Long before there was light rail, some of the tracks had tram traffic. In the 1960s, Leiden had the Blue and Yellow Tram lines.

In the 1960s, 70s and 80s plan were often put forward for the tram to return to the previous sections of the Blue and Yellow Tram. The first ideas for the RGL were presented in the early 90s by Leeuwenburgh Baldwin, the former district chief of NZH. The tram system was initially intended to be a much larger light rail network, with branches to Leiderdorp, the district of Ridderfeld in Alphen and Schiphol. There were also suggestions to link the RGL to Randstadrail, for example by establishing the trajectory of Leiden-Zoetermeer and/or Leiden-Leidschendam-Voorburg via Voorschoten. None of the ideas have been implemented.

People soon began to oppose the RGL. Tram traffic was seen as a hazard for cyclists and pedestrians. There was also criticism of the high construction cost of the project. In the 90s it was budgeted for 450 million guilders (€222 million), but by 2007 the amount had risen to €470 million. There were fears of cuts in city and regional bus networks. Furthermore, there was doubt about the effectiveness of the RGL. The critics were in favour of extending the rail line from Leiden to Utrecht, and investment in dedicated bus lanes on the route from Leiden to Katwijk and Noordwijk.


In the 90s it was projected that approximately 78,000 passengers a day would use the RGL (total number for the system Gouda-Katwijk/Noordwijk). Despite the negative impact on the bus network in favor of the RGL it was expected that the accessibility of central Leiden would be greatly improved. A track through the centre of Leiden would mean that the travel time for people who have a destination outside Leiden would be significantly longer, and this course had repercussions for the passenger forecast. These estimates were repeatedly reduced. The most recent forecasts a ridership of 50,000 passengers — 42,000 more than in the busiest tram line in Amsterdam (number 5). On the route Leiden-Katwijk/Noordwijk the number of passengers would only be slightly higher than on the current bus network.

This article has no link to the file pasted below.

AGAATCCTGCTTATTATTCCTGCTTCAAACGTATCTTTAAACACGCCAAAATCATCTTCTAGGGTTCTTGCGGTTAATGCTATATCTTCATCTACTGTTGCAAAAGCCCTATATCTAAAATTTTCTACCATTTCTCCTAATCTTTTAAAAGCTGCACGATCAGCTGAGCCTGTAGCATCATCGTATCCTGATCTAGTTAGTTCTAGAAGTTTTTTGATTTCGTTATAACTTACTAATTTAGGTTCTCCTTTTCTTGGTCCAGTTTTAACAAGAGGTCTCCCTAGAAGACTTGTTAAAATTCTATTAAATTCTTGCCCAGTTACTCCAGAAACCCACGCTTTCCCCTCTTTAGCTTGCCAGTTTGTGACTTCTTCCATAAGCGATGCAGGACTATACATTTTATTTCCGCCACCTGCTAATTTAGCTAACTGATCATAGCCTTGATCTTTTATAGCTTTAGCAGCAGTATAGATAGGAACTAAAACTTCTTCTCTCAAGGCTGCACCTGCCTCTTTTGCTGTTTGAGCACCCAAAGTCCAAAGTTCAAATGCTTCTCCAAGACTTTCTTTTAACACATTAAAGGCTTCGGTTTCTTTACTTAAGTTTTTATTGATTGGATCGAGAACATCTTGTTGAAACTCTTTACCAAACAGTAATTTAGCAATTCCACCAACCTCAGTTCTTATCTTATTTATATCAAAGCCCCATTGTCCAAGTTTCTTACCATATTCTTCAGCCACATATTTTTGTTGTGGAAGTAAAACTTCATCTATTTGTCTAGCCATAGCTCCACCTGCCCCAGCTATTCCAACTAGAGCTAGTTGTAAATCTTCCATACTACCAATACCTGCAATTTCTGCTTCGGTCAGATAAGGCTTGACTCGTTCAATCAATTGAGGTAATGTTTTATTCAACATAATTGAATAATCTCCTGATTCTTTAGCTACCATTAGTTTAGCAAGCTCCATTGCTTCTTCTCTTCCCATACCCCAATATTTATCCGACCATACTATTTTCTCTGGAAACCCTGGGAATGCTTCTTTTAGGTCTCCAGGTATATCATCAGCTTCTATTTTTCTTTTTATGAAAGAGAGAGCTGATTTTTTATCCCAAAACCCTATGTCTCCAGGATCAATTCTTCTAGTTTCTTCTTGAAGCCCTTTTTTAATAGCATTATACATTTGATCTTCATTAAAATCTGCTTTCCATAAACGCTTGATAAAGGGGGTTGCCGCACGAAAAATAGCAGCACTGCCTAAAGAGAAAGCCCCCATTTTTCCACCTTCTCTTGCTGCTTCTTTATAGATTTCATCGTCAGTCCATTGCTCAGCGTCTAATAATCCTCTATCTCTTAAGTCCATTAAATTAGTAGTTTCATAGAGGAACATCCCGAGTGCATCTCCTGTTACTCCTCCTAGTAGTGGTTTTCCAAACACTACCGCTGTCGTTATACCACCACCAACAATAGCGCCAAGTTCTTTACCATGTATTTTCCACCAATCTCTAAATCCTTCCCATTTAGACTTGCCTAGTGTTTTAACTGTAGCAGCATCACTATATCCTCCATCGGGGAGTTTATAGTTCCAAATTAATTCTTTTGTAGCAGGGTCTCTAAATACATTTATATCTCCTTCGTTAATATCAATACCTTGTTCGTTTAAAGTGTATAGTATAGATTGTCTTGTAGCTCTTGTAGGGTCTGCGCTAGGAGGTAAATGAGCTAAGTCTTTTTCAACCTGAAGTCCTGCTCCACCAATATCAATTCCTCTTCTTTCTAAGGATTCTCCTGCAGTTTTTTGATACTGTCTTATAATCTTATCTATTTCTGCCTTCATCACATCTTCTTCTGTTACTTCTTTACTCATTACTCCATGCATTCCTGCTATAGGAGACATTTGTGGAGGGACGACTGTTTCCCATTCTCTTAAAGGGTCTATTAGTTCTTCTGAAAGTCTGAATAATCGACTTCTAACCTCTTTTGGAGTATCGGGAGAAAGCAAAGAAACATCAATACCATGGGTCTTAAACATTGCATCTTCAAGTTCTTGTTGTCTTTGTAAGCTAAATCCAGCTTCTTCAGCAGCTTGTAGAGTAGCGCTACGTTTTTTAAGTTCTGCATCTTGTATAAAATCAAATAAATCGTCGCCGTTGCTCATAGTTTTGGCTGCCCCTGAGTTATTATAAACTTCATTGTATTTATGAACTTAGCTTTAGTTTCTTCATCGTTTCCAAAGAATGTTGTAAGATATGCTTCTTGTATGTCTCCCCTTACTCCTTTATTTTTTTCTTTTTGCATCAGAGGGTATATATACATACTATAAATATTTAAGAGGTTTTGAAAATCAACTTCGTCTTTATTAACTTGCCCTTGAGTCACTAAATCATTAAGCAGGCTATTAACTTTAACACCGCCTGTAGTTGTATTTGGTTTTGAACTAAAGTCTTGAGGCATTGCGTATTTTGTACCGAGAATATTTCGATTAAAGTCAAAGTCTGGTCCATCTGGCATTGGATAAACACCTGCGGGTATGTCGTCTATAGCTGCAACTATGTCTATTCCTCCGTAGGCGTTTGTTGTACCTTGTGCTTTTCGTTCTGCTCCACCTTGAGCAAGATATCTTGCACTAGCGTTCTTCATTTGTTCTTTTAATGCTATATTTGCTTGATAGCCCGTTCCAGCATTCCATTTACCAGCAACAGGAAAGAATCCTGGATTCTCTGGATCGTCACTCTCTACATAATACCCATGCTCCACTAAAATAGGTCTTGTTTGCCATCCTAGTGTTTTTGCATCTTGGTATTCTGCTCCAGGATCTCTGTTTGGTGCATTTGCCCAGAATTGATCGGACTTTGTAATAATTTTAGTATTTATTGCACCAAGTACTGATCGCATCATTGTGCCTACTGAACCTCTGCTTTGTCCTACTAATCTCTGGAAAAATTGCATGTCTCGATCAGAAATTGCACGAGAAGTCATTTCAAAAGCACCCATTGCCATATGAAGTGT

Eastern section (Gouda - Alphen aan den Rijn - Leiden)[edit]

The section between Gouda and Leiden was originally scheduled to be inaugurated in 2005. This was later postponed to 2007 and later to 2015, simultaneously with western section. From 2003 to 2009 light rail vehicles were used on the existing railway between Gouda and Alphen aan den Rijn. The future RGL would then continue to Leiden Lammenschans railway station. In the period 2012-2014, the whole section would be upgraded to double track.

Through Leiden[edit]

The original plan was that the RGL should continue from Leiden Lammenschans railway station as a city tram to Leiden Central Station. This process was controversial, especially regarding safety, cost and impact on cyclists and the bus network. Especially controversial was a single track section through the Breestraat. Therefore, in addition to the original plan several alternative plans were developed. In one of those alternatives the RGL would follow the existing route of the railway line all the way to Leiden Centraal, or to a point near the station. The railway would be doubled, and perhaps be moved to a concrete overpass above the current track.